Yesterday, I put a link to this post from Doctor Nerdlove on my Facebook page. I got a comment from a friend indicating that he was “over” the criticism that nerd culture gets for its sexism because nerds treat women better than the rest of American culture (not to mention what happens in some other cultures). Examples weren’t specifically given, but I’m sure they exist. That’s not the point, and quite frankly, I’m “over” seeing people use comparisons to justify their actions because they aren’t as bad as what’s happening elsewhere. Someone doing worse than you doesn’t mean that you don’t need to do better. Calling what I’ve observed happening to women in fandom “sexism” minimizes what happens to women in fandom. Period. Trying to argue sins of scale Does. Not. Work. With. Me.
With that being the case, I’ve decided to share my list of “When I Will Stop Fighting The Patriarchy In Fandom”. This probably isn’t an exhaustive list; just what I can think of off the top of my head. If you’ve got something to add to the list, feel free.
I Will Stop Fighting Patriarchy In Fandom When…
… people stop threatening to rape women for their role in content creation or their choices of what content to create.
… direct rape threats over Twitter not being a violation of TOS isn’t common knowledge.
… my concerns about my children playing Call of Duty on XBox Live is more about the glorification of violence than the communication culture of XBox Live.
… women stop staying home from conventions out of fear for their personal safety.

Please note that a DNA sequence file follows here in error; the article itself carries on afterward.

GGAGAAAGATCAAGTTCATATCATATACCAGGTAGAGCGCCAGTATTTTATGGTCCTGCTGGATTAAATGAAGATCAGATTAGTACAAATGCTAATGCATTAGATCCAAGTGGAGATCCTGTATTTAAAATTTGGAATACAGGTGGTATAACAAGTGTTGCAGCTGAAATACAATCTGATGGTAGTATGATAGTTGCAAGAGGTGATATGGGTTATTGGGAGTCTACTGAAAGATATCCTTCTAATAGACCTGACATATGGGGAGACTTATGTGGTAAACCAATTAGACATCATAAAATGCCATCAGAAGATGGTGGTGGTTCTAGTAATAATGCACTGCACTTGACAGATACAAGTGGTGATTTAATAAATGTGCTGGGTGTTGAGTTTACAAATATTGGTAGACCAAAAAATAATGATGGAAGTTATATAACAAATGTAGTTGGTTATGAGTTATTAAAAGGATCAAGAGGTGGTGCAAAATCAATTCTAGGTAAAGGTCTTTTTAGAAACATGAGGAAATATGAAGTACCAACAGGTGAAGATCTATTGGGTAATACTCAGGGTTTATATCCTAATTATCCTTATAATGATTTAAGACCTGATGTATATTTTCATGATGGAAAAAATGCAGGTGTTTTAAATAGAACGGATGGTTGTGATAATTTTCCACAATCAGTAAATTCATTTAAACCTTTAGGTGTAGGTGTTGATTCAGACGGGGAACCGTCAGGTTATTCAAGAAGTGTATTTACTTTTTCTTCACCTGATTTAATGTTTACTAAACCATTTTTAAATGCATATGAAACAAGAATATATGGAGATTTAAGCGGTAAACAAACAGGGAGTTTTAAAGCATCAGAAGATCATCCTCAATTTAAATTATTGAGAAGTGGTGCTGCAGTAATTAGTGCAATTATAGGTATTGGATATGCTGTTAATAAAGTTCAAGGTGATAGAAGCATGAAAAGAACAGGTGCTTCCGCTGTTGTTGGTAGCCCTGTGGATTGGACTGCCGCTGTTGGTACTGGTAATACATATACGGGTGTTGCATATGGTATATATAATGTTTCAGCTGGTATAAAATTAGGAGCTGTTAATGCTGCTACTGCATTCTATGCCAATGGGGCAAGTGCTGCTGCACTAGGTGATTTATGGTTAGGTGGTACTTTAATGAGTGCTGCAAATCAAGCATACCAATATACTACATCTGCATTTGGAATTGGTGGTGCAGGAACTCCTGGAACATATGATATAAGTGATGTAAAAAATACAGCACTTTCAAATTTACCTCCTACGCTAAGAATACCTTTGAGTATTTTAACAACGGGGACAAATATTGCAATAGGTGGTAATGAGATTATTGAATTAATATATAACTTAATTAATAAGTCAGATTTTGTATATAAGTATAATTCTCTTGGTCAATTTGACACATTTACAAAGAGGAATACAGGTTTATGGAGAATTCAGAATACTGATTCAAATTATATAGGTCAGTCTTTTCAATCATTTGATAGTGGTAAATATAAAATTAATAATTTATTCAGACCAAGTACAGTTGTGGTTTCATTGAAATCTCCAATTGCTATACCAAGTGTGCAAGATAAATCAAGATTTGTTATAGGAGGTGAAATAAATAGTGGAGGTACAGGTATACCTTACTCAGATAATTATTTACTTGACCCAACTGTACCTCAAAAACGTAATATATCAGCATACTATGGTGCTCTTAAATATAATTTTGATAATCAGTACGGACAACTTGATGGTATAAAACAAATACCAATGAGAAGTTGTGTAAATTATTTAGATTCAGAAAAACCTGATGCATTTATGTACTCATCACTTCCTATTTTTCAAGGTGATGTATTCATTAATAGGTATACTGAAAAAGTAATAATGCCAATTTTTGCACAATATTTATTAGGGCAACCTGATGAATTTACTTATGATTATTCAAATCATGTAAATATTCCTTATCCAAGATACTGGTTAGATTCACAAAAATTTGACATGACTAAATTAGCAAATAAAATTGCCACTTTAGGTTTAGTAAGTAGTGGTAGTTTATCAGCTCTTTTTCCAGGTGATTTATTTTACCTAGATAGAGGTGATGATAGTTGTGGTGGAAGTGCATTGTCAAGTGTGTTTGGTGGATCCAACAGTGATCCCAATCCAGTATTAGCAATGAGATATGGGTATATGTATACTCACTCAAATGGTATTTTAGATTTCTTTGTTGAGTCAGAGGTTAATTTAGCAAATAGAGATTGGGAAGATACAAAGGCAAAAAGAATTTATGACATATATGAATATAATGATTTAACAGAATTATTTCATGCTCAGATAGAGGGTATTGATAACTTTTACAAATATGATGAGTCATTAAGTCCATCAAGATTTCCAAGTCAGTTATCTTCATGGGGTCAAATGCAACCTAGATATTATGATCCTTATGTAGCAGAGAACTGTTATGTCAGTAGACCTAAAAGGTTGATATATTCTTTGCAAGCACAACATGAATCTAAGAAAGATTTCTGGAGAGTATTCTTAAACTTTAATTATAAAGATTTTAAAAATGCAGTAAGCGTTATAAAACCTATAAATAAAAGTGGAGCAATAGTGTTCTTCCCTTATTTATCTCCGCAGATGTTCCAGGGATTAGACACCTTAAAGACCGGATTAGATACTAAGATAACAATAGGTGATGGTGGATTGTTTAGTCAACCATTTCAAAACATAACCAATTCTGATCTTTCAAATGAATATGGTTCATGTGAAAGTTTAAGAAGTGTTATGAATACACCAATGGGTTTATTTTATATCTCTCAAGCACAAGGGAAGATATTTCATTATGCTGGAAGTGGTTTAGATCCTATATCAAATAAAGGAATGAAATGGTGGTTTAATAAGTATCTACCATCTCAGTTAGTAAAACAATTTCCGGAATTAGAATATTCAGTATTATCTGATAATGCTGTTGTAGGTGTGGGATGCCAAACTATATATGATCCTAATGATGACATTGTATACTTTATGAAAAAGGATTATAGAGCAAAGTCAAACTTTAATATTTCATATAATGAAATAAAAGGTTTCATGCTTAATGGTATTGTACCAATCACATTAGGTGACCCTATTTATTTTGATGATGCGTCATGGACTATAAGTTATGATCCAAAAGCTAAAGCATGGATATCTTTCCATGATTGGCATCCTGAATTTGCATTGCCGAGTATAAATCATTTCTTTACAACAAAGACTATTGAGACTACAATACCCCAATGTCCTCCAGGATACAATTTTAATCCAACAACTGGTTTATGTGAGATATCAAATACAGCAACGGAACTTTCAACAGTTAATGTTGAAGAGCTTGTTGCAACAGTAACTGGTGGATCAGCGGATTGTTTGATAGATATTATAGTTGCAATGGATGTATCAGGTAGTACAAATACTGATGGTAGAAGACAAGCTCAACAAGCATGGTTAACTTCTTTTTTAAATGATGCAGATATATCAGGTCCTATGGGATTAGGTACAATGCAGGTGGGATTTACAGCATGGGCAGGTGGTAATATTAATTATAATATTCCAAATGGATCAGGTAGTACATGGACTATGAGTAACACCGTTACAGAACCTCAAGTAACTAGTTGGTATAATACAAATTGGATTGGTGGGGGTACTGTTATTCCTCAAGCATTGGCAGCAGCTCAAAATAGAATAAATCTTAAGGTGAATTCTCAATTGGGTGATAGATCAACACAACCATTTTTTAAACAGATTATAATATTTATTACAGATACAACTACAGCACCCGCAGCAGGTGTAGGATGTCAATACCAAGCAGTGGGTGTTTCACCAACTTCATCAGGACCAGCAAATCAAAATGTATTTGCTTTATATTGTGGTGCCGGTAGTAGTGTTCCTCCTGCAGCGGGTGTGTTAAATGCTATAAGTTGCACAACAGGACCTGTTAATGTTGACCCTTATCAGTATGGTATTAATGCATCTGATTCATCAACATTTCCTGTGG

… “Nothing to Prove” by the Doubleclicks doesn’t get nearly half a million views on YouTube in its first week because of how many people identify with it.
… The Dice Tower podcast can’t comment that one of the biggest changes of moving board game days from a game store to another location is a significant increase in attendance by women.
… women can cosplay in Michigan in January without freezing to death.
… I can find a game store in my local area that treats my wife like a valued customer instead of my companion (if at all).
… I go one day without worrying that I will ever feel comfortable sharing my hobbies and their associated communities with my future children (especially any daughters).
… people stop referring to board games with a play time of less than one hour or lacking heavy mechanics as “wife games”.
… women working at convention booths, game stores, and comic stores are seen as (and employed as) content creators rather than eye candy.
In other words, not anytime bloody soon.